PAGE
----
Corporations are having a tough time navigating the pressure from all sides on political statements, including campaign contributions, as it is increasingly difficult to avoid offending a substantial number of customers, employees, or investors.
Judd Legum continues to track corporate promises — and broken promises — about political contributions. And a number of other articles and commentary are adding to the increasing pressure and complexity around corporate political statements. Former President Donald Trump has called for a boycott of Coca-Cola and other companies responding to the voter suppression legislation in Georgia. Senate Minority Leader Mitch McConnell got so fed up he told corporate leaders to stay out of politics, but hastened to add that did not include contributions to politicians.
Big consumer brands like Coca-Cola Co. and Delta Air Lines Inc. for years have positioned themselves as forces for promoting what they see as social good—an approach they displayed last summer after the death of George Floyd. Coca-Cola turned off its Times Square billboard for a day. Delta flew Mr. Floyd’s body to his family in Houston.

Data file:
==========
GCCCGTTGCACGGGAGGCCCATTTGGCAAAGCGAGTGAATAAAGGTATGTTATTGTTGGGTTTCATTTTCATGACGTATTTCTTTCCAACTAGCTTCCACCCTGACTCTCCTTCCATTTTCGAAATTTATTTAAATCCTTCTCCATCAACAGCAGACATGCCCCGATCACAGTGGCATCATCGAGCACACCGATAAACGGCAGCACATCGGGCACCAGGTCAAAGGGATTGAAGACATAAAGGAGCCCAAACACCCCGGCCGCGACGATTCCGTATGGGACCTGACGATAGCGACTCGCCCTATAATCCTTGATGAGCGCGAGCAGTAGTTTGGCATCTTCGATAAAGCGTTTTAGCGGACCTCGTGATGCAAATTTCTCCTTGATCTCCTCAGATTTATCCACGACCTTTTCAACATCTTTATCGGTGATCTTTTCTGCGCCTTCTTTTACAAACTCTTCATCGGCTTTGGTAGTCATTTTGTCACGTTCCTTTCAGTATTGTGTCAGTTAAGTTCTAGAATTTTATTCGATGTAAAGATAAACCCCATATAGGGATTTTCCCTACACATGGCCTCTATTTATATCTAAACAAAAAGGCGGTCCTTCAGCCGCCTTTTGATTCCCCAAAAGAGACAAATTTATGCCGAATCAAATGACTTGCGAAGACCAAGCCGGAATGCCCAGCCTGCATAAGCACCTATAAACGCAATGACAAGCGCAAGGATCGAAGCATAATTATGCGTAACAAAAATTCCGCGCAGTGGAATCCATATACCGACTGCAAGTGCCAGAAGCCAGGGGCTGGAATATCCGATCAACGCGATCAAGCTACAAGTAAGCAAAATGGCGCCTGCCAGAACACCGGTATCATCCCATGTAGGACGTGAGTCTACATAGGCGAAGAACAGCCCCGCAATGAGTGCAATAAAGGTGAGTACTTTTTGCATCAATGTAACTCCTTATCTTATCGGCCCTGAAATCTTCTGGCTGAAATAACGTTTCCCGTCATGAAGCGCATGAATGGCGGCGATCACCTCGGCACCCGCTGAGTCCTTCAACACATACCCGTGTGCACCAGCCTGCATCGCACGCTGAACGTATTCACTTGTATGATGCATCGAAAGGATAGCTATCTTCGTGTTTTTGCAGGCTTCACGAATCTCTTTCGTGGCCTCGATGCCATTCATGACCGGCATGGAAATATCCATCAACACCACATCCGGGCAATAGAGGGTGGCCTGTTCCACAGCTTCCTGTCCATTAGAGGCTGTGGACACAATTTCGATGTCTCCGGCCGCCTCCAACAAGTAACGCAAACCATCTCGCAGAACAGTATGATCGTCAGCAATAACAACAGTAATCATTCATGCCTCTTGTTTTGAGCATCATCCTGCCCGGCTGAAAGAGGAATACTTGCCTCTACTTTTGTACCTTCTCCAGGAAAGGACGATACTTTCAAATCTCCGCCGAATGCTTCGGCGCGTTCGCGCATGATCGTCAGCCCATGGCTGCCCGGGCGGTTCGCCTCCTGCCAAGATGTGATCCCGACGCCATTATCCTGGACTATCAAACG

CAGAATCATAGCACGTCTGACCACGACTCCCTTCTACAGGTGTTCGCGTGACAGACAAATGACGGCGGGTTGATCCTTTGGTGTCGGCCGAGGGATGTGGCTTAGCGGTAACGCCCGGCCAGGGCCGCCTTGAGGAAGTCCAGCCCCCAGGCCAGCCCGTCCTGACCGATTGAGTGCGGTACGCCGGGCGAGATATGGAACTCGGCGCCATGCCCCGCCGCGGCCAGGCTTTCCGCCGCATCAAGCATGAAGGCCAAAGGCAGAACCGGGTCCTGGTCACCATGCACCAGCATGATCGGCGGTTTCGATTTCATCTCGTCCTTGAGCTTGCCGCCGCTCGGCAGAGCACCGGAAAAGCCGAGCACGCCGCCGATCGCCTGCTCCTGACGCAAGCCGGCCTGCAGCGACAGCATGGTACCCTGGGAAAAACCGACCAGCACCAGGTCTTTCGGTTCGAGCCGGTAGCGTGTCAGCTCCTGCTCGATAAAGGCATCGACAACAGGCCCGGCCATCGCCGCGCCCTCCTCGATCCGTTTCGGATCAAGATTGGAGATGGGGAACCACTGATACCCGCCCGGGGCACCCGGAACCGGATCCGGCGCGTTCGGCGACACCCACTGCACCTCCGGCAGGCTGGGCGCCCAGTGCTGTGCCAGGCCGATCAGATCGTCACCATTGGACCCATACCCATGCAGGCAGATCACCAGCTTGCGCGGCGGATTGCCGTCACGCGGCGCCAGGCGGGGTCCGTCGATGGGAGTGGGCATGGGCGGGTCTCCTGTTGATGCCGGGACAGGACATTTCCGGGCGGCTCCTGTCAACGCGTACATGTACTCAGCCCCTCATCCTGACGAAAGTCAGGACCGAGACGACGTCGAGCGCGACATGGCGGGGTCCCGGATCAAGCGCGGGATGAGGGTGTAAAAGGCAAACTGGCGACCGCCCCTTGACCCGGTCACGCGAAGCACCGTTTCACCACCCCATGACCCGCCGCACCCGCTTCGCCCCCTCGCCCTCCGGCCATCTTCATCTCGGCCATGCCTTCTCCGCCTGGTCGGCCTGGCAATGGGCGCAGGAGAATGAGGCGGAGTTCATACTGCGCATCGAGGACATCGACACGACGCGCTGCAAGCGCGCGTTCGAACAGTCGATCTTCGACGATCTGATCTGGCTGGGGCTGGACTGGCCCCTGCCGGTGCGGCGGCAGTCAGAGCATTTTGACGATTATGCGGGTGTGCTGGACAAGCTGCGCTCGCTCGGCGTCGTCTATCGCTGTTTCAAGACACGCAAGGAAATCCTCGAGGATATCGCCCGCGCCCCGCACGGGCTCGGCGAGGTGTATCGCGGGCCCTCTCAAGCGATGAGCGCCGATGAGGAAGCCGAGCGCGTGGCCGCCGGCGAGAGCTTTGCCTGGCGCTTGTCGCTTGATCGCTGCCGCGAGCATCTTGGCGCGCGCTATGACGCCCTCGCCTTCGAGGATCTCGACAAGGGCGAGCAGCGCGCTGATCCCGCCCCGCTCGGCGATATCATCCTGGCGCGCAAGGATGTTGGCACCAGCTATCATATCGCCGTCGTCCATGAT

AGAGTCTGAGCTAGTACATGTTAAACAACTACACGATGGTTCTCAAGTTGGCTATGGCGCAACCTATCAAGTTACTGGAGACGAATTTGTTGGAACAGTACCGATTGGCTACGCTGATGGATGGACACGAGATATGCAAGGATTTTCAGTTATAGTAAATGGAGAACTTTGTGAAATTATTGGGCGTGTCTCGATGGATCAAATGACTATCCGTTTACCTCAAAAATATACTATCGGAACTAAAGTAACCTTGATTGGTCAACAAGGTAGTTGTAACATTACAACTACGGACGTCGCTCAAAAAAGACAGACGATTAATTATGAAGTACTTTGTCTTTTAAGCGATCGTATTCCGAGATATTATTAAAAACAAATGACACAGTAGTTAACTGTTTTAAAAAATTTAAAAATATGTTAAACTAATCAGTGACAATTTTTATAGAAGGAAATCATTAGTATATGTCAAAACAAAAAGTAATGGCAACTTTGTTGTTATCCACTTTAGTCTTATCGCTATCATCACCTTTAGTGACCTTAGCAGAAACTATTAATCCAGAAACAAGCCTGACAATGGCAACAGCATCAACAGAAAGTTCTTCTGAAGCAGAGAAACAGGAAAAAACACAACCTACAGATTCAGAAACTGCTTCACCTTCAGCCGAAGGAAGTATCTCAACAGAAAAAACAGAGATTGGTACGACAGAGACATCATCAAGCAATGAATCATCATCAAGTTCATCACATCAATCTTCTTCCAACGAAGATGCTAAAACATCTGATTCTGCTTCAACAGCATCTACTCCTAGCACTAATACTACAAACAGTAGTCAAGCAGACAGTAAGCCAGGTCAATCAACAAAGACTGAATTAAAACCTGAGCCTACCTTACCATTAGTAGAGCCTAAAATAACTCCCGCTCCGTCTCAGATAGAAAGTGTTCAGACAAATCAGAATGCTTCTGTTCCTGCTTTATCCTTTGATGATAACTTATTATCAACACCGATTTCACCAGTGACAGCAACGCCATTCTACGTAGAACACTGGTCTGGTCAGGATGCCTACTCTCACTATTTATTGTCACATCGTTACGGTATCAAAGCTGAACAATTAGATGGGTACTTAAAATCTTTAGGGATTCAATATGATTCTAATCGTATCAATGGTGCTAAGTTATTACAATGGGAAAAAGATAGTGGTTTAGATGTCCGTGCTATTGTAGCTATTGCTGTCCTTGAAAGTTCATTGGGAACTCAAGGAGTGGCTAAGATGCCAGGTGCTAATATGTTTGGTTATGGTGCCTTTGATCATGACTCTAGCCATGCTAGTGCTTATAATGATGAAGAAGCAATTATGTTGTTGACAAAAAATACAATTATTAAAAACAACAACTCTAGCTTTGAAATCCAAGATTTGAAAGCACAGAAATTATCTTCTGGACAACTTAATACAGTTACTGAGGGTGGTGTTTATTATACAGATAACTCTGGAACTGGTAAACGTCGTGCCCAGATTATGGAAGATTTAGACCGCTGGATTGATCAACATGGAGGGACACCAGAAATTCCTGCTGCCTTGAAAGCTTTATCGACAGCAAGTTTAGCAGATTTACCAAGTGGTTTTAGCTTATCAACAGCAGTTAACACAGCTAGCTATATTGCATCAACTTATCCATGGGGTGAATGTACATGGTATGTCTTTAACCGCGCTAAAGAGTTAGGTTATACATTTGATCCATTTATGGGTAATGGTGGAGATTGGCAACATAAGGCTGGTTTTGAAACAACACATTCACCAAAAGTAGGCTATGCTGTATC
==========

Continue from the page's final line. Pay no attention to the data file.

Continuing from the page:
The Atlanta-based companies were among the scores of big corporations around the country that pledged an array of money and initiatives toward racial justice amid the upheaval that Mr. Floyd’s death while in police custody unleashed. Now, business leaders are facing new pressures from progressive activists to prove that those commitments were more than just talk. As activists press companies to condemn new voting legislation, CEOs are again finding themselves walking a difficult line on emotional, political issues, risking blowback from all sides.